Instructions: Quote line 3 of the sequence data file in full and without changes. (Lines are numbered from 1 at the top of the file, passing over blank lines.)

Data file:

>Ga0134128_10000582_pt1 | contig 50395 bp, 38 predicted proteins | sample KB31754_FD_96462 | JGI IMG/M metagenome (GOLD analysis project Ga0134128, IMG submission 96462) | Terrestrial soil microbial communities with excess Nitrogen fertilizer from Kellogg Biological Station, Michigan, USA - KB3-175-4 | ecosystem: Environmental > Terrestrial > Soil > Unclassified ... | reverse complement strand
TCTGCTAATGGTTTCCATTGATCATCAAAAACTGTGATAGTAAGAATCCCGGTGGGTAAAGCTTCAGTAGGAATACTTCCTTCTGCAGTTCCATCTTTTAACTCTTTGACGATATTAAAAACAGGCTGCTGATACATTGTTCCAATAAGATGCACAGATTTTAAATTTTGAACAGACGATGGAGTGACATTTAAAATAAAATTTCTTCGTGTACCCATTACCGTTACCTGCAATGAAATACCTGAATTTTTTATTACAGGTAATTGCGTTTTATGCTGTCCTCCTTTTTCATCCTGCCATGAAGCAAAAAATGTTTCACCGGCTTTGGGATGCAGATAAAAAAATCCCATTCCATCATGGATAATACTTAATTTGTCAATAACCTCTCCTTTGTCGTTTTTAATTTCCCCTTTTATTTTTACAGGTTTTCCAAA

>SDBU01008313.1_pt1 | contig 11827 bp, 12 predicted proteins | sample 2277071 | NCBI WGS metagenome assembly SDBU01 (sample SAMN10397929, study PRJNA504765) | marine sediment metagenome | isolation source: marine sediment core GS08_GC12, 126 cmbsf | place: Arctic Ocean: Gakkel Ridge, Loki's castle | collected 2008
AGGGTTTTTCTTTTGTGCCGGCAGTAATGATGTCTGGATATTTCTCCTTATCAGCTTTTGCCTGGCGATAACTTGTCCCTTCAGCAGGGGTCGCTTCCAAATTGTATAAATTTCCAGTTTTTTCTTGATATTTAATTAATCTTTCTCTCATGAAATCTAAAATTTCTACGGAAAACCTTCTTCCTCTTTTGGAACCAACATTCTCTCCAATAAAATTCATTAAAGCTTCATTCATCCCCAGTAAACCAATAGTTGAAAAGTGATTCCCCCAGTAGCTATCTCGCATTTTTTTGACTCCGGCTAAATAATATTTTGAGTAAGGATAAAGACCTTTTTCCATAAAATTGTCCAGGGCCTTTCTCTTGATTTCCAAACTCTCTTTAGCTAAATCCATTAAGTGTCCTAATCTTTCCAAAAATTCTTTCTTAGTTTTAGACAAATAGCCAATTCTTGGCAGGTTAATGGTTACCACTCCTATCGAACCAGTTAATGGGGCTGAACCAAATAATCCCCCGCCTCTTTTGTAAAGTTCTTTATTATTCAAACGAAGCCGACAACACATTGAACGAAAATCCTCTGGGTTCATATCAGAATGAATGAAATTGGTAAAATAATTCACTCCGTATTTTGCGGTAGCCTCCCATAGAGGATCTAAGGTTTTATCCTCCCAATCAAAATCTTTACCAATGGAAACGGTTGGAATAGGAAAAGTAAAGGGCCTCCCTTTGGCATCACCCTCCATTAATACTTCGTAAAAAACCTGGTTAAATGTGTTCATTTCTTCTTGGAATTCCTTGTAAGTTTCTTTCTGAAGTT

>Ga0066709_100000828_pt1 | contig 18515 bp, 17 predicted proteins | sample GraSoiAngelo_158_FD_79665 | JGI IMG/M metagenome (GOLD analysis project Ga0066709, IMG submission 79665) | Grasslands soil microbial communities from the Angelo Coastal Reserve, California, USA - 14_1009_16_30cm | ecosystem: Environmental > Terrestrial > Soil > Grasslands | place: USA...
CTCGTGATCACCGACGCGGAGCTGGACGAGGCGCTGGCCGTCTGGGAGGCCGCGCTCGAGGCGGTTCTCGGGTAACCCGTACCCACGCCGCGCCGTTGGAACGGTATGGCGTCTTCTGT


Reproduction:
>SDBU01008313.1_pt1 | contig 11827 bp, 12 predicted proteins | sample 2277071 | NCBI WGS metagenome assembly SDBU01 (sample SAMN10397929, study PRJNA504765) | marine sediment metagenome | isolation source: marine sediment core GS08_GC12, 126 cmbsf | place: Arctic Ocean: Gakkel Ridge, Loki's castle | collected 2008